US-headquartered clinical outsourcer inVentiv Clinical Solutions is establishing a base in Latin America in response to the region’s growing importance for drug development.

The business, a division of inVentiv Health, will set up shop in Sao Paulo, Brazil and plans to expand its operations to other Latin American countries. The initiative will be led by Dr Ana Paula Ruenis, who was recently appointed as inVentiv Clinical’s director of clinical operations, Latin America.

Dr Ruenis will be responsible for oversight of project management and monitoring of all Latin American investigative sites for studies conducted by inVentiv Clinical. Before joining the division, she spent more than eight years in clinical research, representing top US pharmaceutical clients in South America and managing trials in various phases and therapeutic areas from protocol design to site and patient recruitment to final report submission, inVentiv Clinical noted.

“Having already established full offshore operations in India, the expansion of our clinical operations into Latin America is an important next step in our goals to become a global clinical services provider,” said president and chief executive officer Mike Hlinak.

Operating as inVentiv Pharma Services Pvt Ltd, inVentiv Clinical offers resources in data management, biostatistics and SAS (Statistical Analysis System) programming from sites in Mumbai and New Delhi, India.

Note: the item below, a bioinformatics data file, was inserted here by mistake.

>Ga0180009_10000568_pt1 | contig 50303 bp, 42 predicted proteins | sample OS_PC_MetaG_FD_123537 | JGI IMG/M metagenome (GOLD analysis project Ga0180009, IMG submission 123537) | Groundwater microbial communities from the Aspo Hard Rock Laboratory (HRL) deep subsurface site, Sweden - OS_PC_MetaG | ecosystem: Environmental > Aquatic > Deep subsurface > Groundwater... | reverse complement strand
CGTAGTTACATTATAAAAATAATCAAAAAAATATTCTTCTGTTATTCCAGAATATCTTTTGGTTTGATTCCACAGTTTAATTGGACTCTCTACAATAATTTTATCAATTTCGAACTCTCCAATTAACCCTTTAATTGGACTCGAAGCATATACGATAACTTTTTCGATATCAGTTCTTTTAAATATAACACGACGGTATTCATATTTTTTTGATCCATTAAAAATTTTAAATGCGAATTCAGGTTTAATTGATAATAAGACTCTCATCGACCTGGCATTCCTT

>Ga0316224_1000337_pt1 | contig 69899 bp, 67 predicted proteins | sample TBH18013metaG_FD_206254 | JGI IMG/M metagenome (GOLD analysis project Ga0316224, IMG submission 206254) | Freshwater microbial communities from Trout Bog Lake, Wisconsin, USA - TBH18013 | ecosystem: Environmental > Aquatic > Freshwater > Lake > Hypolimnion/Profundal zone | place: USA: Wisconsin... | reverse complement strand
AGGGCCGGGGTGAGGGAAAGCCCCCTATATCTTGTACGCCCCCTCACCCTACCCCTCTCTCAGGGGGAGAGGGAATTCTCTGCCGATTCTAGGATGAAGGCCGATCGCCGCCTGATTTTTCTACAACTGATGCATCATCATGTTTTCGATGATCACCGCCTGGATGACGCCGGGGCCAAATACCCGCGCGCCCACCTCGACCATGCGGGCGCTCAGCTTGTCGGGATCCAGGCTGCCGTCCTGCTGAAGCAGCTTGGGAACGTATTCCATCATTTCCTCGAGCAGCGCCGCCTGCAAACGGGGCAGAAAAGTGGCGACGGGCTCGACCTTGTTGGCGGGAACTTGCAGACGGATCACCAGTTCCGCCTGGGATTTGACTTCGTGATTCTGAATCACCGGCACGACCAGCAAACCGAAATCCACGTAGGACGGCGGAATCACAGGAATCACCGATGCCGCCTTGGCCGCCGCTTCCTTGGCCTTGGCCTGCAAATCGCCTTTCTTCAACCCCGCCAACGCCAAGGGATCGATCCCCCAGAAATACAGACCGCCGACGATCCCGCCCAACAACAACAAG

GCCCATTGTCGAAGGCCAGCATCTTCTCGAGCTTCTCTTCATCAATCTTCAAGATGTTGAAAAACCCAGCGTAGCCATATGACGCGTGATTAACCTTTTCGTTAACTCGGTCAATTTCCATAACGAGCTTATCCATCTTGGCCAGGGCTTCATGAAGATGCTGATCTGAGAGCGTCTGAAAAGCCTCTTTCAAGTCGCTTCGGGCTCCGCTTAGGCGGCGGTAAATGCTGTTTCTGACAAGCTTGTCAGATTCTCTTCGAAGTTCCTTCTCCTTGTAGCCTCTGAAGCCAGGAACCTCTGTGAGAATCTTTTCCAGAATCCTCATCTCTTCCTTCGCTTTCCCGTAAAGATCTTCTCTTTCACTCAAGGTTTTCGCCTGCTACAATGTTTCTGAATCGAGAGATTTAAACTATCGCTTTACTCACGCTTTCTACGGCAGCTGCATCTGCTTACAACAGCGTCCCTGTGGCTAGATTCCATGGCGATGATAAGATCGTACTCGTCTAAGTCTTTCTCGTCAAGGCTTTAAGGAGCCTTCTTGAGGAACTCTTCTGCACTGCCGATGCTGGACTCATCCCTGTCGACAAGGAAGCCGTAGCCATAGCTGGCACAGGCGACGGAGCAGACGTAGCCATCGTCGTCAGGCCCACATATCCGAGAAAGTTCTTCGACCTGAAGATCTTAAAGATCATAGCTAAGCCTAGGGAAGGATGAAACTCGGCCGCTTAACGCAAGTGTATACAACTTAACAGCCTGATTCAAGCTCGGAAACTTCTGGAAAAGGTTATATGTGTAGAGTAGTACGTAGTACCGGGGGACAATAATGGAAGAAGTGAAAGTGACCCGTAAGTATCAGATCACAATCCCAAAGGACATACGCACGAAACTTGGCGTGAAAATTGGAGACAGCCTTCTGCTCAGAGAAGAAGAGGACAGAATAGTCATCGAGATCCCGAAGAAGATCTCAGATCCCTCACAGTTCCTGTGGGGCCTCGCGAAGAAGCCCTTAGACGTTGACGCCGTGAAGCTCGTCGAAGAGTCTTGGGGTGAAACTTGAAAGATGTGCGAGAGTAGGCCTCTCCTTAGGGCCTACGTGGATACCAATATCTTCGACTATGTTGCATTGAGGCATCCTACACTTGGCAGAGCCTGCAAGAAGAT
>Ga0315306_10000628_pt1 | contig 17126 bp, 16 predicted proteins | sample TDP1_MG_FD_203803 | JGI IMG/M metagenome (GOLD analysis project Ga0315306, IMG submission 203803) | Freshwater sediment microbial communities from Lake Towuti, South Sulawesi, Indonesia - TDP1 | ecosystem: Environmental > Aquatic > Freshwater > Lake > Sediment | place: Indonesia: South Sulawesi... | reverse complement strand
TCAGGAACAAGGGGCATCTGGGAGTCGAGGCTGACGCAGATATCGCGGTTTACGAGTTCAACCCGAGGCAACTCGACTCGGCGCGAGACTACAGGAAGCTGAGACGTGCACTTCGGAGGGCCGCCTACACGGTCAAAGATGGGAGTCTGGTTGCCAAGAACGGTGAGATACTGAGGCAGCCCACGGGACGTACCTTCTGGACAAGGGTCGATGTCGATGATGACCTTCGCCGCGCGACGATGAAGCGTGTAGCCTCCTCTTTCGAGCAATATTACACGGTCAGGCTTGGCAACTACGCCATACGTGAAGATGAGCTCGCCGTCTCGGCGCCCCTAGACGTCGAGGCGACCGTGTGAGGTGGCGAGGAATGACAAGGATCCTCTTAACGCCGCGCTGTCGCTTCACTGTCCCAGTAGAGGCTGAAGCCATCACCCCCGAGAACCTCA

In January 2006, the then Ventiv Health announced the formation of Ventiv-SIRO (India), a joint venture between the Ventiv Clinical Services division and leading local contract research organisation (CRO) SIRO Clinpharm Pvt. Ltd to provide India-based clinical data management services.

Opening an office in Sao Paulo recently, US-based CRO MDS Pharma Services cited a 1,000 per cent increase in the number of clinical trials conducted in Brazil between 1995 and 2000.

According to MDS Pharma, an estimated 645 Phase I-IV clinical trials are currently underway in Brazil. While the incidence of heart disease, arthritis, cancer and infectious diseases in the country is on a par with the US, a larger percentage of the Brazilian population is treatment-naïve, the company pointed out.